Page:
Venture Global LNG Inc. said it will start construction immediately on its $5 billion Calcasieu Pass liquefied natural gas export terminal in Louisiana after receiving approval from the top U.S. energy regulator.
The Federal Energy Regulatory Commission cleared Venture Global’s proposal in an order late Thursday, according to a statement from the agency, marking the first authorization in two years for a new LNG export facility. The project is one of several competing to be part of a second wave of terminals sending U.S. shale gas overseas.
With the FERC order and 20-year sales and purchase agreements in hand, “we plan to immediately commence construction activities in Louisiana in close coordination with FERC and other agencies,” Venture Global co-chief executive officers Bob Pender and Mike Sabel said in a statement Friday.
Speculation of partisan divisions at FERC had been fueled when Venture Global’s project was struck from the agenda of the agency’s December meeting. The commission has been split, 2-2, between Democrats and Republicans since Kevin McIntyre, a commissioner and former chairman, died in January. Democratic Commissioner Cheryl LaFleur voted to approve the project, while her colleague, Rich Glick, dissented from Thursday’s order.
“The agreement that we struck today to break the dam open on this tricky issue gives me reason for optimism that we’ll be able to move expeditiously on these other applications,” FERC Chairman Neil Chatterjee said in an interview Thursday.
Read about Venture Global’s plan to put U.S. gas on the water.
The compromise put forward to break the deadlock was to calculate the direct annual greenhouse gas emissions that the Venture Global project would emit as a percentage of total U.S. emissions.
LaFleur, who has repeatedly called for more analysis of greenhouse gas emissions in the agency’s environmental reviews, said in a Twitter post that the approval showed that the agency can take action when it’s willing to compromise.
“The commission now has a path forward and a precedent on other, larger LNG certificates,” said Mike McKenna, a Republican energy strategist. “That is really important.”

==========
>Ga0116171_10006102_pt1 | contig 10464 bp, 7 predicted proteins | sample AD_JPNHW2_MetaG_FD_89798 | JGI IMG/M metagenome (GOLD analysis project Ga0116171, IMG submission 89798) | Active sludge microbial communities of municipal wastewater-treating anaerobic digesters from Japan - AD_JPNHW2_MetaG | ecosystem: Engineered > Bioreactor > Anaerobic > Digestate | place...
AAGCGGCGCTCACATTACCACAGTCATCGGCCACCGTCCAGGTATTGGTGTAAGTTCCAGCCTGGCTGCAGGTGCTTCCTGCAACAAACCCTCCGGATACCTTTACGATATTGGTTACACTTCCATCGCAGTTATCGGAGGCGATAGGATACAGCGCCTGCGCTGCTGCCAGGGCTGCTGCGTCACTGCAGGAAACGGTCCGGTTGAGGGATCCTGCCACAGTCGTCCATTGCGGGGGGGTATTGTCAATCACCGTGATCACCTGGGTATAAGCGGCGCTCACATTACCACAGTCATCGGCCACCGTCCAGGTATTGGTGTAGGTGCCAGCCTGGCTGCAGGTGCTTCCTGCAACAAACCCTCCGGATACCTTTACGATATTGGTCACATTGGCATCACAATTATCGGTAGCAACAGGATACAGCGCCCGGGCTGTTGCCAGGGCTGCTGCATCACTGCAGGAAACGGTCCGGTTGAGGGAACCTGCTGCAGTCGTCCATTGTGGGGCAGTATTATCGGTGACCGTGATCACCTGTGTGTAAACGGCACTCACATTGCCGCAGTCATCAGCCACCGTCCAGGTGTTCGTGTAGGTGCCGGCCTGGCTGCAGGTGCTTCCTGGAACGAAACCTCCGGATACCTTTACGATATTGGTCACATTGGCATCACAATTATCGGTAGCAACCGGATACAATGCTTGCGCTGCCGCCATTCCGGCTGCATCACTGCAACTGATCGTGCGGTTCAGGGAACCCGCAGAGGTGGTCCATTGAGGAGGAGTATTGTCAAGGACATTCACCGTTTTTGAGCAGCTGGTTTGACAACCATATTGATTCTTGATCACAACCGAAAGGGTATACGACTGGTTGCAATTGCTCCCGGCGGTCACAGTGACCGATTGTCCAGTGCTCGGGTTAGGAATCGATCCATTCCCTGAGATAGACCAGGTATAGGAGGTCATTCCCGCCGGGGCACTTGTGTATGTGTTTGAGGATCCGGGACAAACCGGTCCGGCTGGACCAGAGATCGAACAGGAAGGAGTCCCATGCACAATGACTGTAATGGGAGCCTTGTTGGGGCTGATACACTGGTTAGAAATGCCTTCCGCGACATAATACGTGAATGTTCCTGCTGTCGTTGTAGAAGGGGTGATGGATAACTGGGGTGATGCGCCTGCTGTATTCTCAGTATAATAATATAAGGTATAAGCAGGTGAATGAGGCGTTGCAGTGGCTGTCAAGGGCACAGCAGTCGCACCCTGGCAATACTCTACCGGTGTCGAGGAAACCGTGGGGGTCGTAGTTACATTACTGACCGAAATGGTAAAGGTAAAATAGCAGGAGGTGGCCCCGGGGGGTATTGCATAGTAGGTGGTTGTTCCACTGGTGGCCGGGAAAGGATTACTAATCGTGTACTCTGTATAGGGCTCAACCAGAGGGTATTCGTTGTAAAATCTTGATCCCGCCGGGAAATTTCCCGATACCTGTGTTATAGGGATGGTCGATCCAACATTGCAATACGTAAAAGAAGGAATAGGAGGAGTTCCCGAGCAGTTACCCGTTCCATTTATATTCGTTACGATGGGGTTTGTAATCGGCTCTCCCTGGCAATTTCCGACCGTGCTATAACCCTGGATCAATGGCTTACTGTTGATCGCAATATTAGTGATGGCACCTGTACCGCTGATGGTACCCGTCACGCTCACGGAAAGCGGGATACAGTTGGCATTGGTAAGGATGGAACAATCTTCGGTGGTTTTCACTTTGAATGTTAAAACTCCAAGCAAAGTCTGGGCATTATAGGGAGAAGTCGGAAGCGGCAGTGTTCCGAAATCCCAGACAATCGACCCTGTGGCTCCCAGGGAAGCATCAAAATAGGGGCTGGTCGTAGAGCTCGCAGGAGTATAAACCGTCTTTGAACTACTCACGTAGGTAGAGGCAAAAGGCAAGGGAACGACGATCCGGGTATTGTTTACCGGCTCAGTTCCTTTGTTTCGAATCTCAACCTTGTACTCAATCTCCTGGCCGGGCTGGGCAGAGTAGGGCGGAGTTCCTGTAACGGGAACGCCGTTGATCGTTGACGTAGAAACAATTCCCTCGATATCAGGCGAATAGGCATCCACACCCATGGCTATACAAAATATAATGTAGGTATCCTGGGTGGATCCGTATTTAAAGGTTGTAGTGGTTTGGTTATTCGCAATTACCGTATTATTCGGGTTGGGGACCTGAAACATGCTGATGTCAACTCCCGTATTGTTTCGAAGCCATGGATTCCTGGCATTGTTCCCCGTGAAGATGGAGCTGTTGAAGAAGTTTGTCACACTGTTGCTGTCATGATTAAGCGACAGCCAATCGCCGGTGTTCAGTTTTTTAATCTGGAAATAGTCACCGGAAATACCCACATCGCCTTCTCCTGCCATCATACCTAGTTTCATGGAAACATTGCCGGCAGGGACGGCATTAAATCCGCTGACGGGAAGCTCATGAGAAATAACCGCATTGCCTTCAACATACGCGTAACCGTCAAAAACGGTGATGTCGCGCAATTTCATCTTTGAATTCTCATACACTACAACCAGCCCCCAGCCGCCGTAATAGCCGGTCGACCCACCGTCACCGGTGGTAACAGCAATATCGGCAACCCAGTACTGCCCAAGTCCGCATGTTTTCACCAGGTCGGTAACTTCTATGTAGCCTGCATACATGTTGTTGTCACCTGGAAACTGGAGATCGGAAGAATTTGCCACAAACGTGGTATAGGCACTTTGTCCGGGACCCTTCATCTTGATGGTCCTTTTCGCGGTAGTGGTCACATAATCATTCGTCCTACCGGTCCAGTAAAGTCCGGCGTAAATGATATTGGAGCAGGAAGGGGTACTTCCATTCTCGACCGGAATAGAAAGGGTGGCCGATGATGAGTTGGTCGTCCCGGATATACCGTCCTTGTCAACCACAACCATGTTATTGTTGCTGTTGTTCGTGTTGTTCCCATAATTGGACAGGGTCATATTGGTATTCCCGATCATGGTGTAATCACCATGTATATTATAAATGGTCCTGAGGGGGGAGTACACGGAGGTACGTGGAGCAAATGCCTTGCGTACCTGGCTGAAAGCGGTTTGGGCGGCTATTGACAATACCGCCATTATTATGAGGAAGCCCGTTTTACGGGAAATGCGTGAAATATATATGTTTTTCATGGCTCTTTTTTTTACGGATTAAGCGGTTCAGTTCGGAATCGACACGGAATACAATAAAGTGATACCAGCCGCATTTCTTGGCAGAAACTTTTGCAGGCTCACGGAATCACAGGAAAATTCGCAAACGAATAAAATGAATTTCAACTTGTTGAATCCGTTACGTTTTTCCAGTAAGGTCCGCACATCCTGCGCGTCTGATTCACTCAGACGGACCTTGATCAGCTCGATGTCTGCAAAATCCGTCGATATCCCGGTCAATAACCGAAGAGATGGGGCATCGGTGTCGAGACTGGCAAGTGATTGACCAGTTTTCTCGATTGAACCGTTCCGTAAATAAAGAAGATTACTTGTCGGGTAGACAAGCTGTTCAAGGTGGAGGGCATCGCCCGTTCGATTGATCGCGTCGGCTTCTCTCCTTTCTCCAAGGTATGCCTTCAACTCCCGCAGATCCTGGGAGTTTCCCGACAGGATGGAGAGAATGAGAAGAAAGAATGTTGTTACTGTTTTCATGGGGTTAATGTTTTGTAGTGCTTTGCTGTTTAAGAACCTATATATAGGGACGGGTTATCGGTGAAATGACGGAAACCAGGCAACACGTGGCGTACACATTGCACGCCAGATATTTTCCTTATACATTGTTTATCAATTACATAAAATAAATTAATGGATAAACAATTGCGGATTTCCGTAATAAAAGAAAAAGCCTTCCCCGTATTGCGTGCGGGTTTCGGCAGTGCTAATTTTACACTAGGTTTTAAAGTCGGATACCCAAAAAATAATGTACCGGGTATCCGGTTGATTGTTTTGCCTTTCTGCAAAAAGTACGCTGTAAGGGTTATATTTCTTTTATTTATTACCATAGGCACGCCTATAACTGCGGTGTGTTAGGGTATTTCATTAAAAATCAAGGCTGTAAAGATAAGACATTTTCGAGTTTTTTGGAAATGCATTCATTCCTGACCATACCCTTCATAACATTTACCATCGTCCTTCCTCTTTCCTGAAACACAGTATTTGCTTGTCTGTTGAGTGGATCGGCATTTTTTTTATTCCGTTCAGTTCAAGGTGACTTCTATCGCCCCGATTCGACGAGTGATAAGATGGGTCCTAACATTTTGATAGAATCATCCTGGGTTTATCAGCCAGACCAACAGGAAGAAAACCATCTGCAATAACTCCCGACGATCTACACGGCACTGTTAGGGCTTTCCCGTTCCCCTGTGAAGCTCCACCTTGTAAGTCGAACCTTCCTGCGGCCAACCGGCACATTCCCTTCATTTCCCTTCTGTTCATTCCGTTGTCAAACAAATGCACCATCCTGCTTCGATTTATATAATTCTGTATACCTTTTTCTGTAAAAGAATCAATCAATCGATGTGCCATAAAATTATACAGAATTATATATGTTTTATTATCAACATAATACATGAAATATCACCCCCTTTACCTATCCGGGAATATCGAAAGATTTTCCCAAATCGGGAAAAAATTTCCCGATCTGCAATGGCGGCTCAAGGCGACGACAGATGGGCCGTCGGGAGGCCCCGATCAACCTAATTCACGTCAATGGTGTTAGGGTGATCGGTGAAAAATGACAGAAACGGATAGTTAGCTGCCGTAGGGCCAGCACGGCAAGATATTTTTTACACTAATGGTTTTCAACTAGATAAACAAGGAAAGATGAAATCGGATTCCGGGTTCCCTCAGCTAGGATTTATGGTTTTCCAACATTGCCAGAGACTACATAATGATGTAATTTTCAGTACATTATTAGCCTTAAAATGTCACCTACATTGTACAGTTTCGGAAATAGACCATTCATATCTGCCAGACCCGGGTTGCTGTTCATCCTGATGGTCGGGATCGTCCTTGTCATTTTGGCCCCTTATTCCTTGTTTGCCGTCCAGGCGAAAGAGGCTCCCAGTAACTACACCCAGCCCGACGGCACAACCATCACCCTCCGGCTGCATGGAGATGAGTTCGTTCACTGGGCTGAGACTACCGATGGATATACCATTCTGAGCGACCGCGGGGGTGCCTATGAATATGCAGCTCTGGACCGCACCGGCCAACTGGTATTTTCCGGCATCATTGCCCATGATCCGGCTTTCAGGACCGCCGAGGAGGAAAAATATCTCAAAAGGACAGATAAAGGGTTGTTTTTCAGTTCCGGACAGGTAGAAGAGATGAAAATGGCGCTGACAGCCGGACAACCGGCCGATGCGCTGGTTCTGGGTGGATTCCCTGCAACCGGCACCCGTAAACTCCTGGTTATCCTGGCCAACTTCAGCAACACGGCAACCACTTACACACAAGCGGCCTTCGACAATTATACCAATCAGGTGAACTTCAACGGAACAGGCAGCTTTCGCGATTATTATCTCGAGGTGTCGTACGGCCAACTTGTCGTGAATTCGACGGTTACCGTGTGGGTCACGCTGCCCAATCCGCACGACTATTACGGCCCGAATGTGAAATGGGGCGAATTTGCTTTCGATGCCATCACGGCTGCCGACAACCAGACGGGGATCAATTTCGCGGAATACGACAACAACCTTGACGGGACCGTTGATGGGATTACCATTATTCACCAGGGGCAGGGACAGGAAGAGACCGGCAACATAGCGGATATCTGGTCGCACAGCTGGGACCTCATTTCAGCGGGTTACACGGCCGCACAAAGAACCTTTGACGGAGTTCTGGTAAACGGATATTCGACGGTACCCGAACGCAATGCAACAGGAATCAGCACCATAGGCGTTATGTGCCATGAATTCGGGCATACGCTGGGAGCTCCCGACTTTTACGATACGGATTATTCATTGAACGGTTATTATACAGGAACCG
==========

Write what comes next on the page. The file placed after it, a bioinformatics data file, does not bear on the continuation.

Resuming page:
Venture Global has 20-year contracts with companies including Royal Dutch Shell Plc and BP Plc for 80 percent of Calcasieu Pass’s export capacity. The facility is designed to produce about 10 million tons a year, although it could boost output to 12 million tons a year at optimal operating conditions, according to FERC. The terminal will include about nine smaller-sized production plants, or trains — a contrast to the massive trains that usually characterize such projects.
About 27 major LNG export projects worldwide, with a combined price tag of $336 billion, are vying to be built after companies pulled back investments following the 2014 energy price crash, according to BloombergNEF. About 15 of those are in North America., seeking to capitalize on the surge of output from shale.
Since 2015 just two major projects previously had been sanctioned for construction – Shell’s LNG Canada in October 2018 and Exxon Mobil Corp.’s Golden Pass earlier this month.
Deputy Secretary of Energy Dan Brouillette heralded the FERC decision as an important breakthrough, not just for Venture Global’s project but other proposed infrastructure necessary to deliver U.S. natural gas to countries eager to wean themselves off Russian supplies.
“The impact of tonight’s decision is obviously much larger’’ than just this one approval, Brouillette said in a phone interview Thursday. “We feel somewhat strongly that energy security equates to national security,’’ particularly for European countries now reliant on Russia.
“Tonight’s decision by the FERC allows us to develop the infrastructure’’ that is necessary “to improve their energy diversity,’’ he said.